Futurama: Season One
If youve ever wanted a comical look into the future (1000 years into
the future to be exact), you could start by checking out Futurama, from Simpsons
creator Matt Groening.
In the year 1999, Fry is a miserable pizza delivery boy who wishes for nothing
more than a better life. One night, he accidentally steps into a cryogenic freezing
chamber and awakens exactly 1000 years later. After escaping from those who
want to permanently implant a delivery boy chip into his hand, he seeks out
his closest living relative, befriends a one-eyed alien and becomes an intergalactic
The show then follows the various adventures of Fry and his companions in the
13 episodes that make up season one.
Obviously trying to recreate the success of The Simpsons, Futurama features
the same kind of humor, but is not as well written. Some episodes are definitely
very amusing and rival The Simpsons in cleverness, but overall it doesnt
deliver as consistently (although in all fairness, The Simpsons took a couple
of seasons to really find its feet)
Fry & The Slurm Factory is quite possibly the most enjoyable
of the lot, parodying Willy Wonka and the Chocolate Factory. Fry wins a tour
of the Slurm factory, but is horrified to discover the secret ingredient. The
weakest is probably The Series Has Landed, the second episode of
the season, which finds the crew on the moon. It means well enough, but its
just not overly funny.
Trying to give us everything we love about The Simpsons, the opening to Futurama
even features a varying element, much like The Simpsons couch gag and
chalkboard. When the title comes across the screen, we get a different subtext
every time, such as In Color or In Astro-Vision. Again,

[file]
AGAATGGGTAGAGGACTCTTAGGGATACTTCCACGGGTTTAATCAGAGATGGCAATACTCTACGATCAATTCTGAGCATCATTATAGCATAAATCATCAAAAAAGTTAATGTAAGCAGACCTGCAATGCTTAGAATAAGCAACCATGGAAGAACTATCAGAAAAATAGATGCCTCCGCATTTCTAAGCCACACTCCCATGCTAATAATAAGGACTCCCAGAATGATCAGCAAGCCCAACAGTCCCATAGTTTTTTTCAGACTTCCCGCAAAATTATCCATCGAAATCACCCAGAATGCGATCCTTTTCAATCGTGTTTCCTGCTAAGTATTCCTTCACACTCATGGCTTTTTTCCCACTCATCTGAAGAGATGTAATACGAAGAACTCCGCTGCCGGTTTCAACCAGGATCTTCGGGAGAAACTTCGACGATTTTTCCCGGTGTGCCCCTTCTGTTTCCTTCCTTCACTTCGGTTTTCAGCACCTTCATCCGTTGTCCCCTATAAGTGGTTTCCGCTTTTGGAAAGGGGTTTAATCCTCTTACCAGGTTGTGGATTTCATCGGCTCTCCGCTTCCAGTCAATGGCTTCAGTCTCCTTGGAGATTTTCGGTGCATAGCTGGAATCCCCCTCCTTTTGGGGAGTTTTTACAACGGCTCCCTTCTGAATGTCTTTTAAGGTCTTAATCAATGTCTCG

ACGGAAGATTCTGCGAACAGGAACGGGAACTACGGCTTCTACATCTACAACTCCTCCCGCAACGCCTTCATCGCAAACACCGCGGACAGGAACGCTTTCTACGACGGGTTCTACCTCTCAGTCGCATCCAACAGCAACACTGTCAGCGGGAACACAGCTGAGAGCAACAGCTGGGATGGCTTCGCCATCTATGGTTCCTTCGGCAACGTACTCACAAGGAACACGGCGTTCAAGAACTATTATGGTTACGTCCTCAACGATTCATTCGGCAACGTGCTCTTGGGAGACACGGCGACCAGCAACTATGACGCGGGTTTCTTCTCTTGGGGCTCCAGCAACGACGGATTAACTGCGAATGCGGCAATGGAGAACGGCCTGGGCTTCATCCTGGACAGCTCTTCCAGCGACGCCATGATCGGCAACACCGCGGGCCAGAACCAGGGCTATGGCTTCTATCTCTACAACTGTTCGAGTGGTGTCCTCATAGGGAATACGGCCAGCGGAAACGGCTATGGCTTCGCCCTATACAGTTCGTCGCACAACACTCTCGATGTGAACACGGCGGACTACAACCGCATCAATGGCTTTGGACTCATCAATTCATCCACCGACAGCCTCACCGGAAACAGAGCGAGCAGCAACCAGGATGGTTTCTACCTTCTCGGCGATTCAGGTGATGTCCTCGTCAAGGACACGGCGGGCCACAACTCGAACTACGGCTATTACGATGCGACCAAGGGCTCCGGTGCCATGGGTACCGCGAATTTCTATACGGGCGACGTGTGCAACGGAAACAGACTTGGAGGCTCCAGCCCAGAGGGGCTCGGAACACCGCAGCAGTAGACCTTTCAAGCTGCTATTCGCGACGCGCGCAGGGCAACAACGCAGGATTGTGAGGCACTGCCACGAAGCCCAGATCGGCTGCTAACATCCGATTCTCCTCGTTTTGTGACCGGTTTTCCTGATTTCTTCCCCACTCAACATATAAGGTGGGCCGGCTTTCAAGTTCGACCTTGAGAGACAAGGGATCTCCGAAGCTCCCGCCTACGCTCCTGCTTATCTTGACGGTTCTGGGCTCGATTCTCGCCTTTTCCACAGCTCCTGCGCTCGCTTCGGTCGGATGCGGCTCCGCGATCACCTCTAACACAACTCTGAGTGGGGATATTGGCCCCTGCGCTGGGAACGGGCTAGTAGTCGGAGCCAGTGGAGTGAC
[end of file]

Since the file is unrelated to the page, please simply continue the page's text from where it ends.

its not as clever as the oft-mentioned Simpsons, but its a noble
Before it sounds like were putting down Futurama, we should say that
it is an entertaining enough show (infinitely more so than most of the crap
on TV). Its hard to put aside time to watch it every Sunday night when
it doesnt always deliver, but now that its on DVD and we can watch
it when we want, its that much more satisfying. Fans of the show should
not hesitate to pick up this set.
Especially when the presentation is so good. Few TV shows get this kind of
treatment, including The Simpsons.
Presented in full screen, unfortunatetly in this time of changeover to widescreen
HDTV, the picture is actually pretty good. We wouldnt expect reference
quality here, so the fact that its as good as it is makes us happy enough.
Its clean, and looks better than it does on television, so we cant
complain. The audio should have been 5.1 Dolby Digital, but is only 2.0 surround.
Again, we cant really complain since this is merely a TV show, but its
still nice to have the best possible sound. Obviously, the rear surrounds are
never used, but the front channels are used very effectively. Most of what you
want is in the dialogue, and you can always hear it perfectly clearly, so at
least you get what you need. But being a semi-sci-fi kind of show, it probably
could have benefited greatly from a 5.1 track to use during the space or action
Extras include an audio commentary for all 13 episodes by Matt Groening and
select other cast & crew members (but not the same for every commentary),
deleted scenes on select episodes (all of which should have been left in the
show), animatics, scripts and storyboards for the pilot, a concept art gallery,
and a very short (less than 5 minutes) but amusing featurette.
This is a very nice presentation; now if only we can get the rest of The Simpsons
Futurama: The Complete First Season, from 20th Century Fox Home Entertainment
299 minutes, 1.33:1 full screen, Dolby Digital 2.0 surround
Starring Billy West, Katey Segal, John Dimaggio
Created by Matt Groening and David X. Cohen
Tell us at TechnoFile what YOU think